Lampang: Wat Phra That Mon Cham Sin

Table of Contents

Introduction to Wat Pha That Mon Cham Sin

The Wat Phra That Mon Cham Sin (วัดพระธาตุม่อนจำศีล) is an extensive and impressive temple complex on the outskirts of Lampang. It is not far from the Dhanabadee Ceramic Museum and Factory and the Wat Mon Pu Yak, another Burmese-style temple. This temple has become one of my favorite temples in Lampang. The first time I visited Wat Phra That Mon Cham Sin was in 2017. Since then I have been back every year at least one time. What is so interesting about this temple? There is a certain mystery around this temple: on all my visits I have been virtually the only visitor. The temple is not on the tourist trail, as far as there is one in Lampang. It is too far for horse carts. I usually ride my bicycle to Wat Pha That Mon Cham Sin in the early morning. Be careful when you cross highway no.1!

Temple with various chedis Wat Phra That Mon Cham Sin
Overview of Wat Phra That Mon Chamsin

A fascinating complex with Lanna and Burmese influences

Wat Mon Cham Sin is a very interesting complex with well-maintained chedis and structures under construction and under restoration. The complex includes a school and a clinic but both don’t seem to be in use. Most intriguing is a beautiful wooden Burmese or Shan style viharn with three Buddha statues. The building must have been close to collapse before they started the restoration. Close to this structure there is a golden sitting Buddha statue with some smaller statues in front of it. The foundation is unfinished as yet. These two projects under construction are not on the temple grounds it seems.

Chedis of a temple Mon Cham Sin
Golden chedi at Wat Phra That Mon Cham Sin
Four Buddha statues
Buddha statues at Wat Phra That Mon Chamsin

The Three Chedis

There are three chedis on the temple grounds. The first one you will encounter has some vegetation peeping through but looks well maintained. The base is white, the spire is covered with a gold-like veneer. Behind this chedi there is a gallery with Burmese-style looking Buddha statues. A much smaller chedi with Buddha statues in niches is the next one. It is all white and in good shape. The furthest chedi is the most impressive one. It also looks like it is the oldest one, covered with plaster and showing lots of cracks in it. It used to be overgrown with vegetation, like a ruin in the jungle, but on my last visit I saw that they have removed much of the greenery. They placed little candles all around the base of the chedi, giving the impression some kind of ceremony had taken place recently.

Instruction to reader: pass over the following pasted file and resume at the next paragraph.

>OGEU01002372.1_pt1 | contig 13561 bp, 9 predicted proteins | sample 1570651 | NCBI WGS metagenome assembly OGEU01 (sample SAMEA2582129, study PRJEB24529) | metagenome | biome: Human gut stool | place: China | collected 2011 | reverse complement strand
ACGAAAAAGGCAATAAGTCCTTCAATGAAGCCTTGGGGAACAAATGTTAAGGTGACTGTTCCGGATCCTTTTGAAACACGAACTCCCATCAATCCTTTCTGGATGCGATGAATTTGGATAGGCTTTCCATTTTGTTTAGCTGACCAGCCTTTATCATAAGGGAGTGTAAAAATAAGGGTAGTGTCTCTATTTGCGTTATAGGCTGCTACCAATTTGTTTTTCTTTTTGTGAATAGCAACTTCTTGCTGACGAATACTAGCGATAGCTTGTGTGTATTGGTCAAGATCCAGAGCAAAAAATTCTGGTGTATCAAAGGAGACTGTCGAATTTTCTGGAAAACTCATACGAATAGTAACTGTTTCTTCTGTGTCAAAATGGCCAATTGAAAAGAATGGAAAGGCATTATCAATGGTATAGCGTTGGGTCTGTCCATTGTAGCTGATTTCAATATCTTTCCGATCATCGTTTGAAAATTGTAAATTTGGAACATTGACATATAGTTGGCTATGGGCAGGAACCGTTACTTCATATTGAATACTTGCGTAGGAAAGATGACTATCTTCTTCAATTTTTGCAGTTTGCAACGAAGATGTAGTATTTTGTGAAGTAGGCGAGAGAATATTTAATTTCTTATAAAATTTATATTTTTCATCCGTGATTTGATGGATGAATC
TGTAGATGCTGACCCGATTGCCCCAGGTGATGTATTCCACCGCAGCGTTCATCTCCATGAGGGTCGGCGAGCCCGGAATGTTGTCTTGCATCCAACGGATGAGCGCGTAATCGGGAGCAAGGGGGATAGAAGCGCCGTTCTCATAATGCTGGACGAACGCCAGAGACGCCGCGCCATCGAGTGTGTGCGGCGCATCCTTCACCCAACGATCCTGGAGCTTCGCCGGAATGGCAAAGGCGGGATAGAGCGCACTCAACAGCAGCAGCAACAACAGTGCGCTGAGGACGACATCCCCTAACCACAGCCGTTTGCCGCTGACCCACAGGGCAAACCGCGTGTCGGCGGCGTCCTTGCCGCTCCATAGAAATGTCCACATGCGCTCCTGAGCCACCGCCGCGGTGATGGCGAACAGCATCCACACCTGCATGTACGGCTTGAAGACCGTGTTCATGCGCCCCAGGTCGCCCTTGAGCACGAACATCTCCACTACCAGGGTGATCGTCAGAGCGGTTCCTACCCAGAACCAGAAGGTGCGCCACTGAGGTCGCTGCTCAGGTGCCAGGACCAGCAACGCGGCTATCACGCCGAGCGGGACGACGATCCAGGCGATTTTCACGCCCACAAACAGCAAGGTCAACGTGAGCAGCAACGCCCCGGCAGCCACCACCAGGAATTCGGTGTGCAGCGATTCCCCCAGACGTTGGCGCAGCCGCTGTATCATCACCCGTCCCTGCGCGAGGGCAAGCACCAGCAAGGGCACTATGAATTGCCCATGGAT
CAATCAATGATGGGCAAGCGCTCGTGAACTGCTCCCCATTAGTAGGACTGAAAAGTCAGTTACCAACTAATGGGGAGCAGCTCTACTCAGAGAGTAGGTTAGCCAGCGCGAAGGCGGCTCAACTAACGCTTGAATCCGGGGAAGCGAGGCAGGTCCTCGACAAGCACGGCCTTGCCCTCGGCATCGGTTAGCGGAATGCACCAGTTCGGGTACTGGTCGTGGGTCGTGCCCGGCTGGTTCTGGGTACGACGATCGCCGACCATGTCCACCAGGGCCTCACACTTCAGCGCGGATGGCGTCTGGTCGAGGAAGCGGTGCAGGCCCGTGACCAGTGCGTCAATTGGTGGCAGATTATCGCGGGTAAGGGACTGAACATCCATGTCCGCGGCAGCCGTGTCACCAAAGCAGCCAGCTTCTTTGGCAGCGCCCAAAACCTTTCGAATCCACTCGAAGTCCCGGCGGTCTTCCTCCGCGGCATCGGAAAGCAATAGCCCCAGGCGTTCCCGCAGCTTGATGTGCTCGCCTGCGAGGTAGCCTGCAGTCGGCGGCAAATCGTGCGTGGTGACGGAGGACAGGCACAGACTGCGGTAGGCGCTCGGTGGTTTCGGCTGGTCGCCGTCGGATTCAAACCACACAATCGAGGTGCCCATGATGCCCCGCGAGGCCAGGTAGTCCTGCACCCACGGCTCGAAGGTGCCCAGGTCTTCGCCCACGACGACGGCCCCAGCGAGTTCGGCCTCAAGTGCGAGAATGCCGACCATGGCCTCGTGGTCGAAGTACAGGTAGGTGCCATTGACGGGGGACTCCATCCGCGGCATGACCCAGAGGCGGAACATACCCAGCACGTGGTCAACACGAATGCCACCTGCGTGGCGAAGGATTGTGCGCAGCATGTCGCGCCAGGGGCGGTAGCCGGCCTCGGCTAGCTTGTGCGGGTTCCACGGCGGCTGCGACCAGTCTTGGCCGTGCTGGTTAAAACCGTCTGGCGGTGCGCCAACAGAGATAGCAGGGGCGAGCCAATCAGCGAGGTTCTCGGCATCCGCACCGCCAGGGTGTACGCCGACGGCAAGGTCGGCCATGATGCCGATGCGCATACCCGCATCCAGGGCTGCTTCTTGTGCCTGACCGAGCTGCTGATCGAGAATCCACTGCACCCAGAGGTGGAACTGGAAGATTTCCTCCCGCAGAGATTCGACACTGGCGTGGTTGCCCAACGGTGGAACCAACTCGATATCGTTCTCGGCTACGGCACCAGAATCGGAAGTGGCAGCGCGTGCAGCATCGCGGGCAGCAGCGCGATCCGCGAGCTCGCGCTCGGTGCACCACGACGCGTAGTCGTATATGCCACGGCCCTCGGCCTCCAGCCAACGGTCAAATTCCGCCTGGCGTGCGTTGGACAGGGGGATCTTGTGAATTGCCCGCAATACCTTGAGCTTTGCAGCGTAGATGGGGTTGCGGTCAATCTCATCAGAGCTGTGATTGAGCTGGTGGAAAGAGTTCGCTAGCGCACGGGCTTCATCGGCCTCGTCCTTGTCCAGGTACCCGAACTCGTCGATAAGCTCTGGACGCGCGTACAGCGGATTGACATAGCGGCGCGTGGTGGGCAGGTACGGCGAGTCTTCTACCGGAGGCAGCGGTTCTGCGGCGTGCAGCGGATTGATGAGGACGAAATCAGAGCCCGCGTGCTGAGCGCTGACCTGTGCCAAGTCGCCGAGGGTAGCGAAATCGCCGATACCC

Old chedi with dark skies Mon Cham Sin
Old Chedi at Wat Phra That Mon Chamsin

History of Wat Phra That Mon Cham Sin

Relatively little is known about the history of this complex. People believe that there was a temple or structure at this location since the Hariphunchai era but there is no evidence of that. Burmese merchants, who came to Lampang with the British teak companies in the late 19th century, funded the restoration of temple structures. The three chedis (or pagodas) were probably already there and are supposed to contain a relic of the Buddha. One of the Burmese was named U Pho Thit, who is the ancestor of the Photiphan Family. This family funded the construction of the Bangkok-style viharn in 1991.

Temple building under construction Mon Cham Sin
Old monastery under construction

The restored Shan monastery

This is the most intriguing and mysterious building of this temple complex. It is a small wooden monastery on stilts that has been restored over the past few years. The building has been hidden from sight by a construction wall for at least four years. A couple of times I could have a peep inside, which was very interesting. There are three beautiful Burmese- or Shan-style Buddha statues inside.

This is probably the oldest wooden religious structure in Lampang and one of the oldest in North Thailand. It is not clear when they constructed this monastery but I guess it dates back to the 1880s or a bit later. This was the period when many Shan and Burmese workers started working for the British Bombay Burmah Trading Corporation in Lampang.

I have followed the reconstruction of the past years and often wondered if it would be finished. It gathered momentum in the past six months though. During my most recent visits in December 2021 and February 2022 I saw that the reconstruction has almost been completed. We will include a visit to this monastery in some of our Lampang tours.

old wooden temple Wat Mon Cham Sin
Undated picture of the Shan temple, courtesy of K.Manaspee Dacha
Old temple under construction
Old wooden temple customized private tours
The Shan temple of Wat Mon Chan Sin in February, 2022
Buddha statues in a temple
Undated picture of Buddha images inside the Shan temple, courtesy of K.Manaspee Dacha
Old Buddha statues Wat Phra That Mon Cham Sin
Three Buddhas at the old monastery

Sources for this article

I have visited this temple more than ten times in the past couple of years. I find it a very interesting and fascinating place. There is not much information online on Wat Mon Cham Sin. Most information I found in the book of K.Kiriya Chayakul.

Kiriya Chayakul, Burmese influenced architecture in Lampang Municipal District area from mid 19th-mid 20th century: A pilot study of relationship between architecture, community and landscape. Silpakorn University, Bangkok, 2009


Man with monk in the backgroundd
Frans Betgem at Wat Mon Cham Sin

How to get to Wat Phra That Mon Cham Sin

The temple is on Pa Kham Road, Baan Mon Cham Sin, Phrabat district. As said, horse carts don’t go here so you will have to ride a bicycle or charter one of the green and yellow songtaews, the converted pickup trucks.  This complex doesn’t close as far as I know and there is no entrance fee. On below map you can find the location of Wat Phra That Mon Cham Sin.

Wat Phra That Mon Cham Sin features in these tours: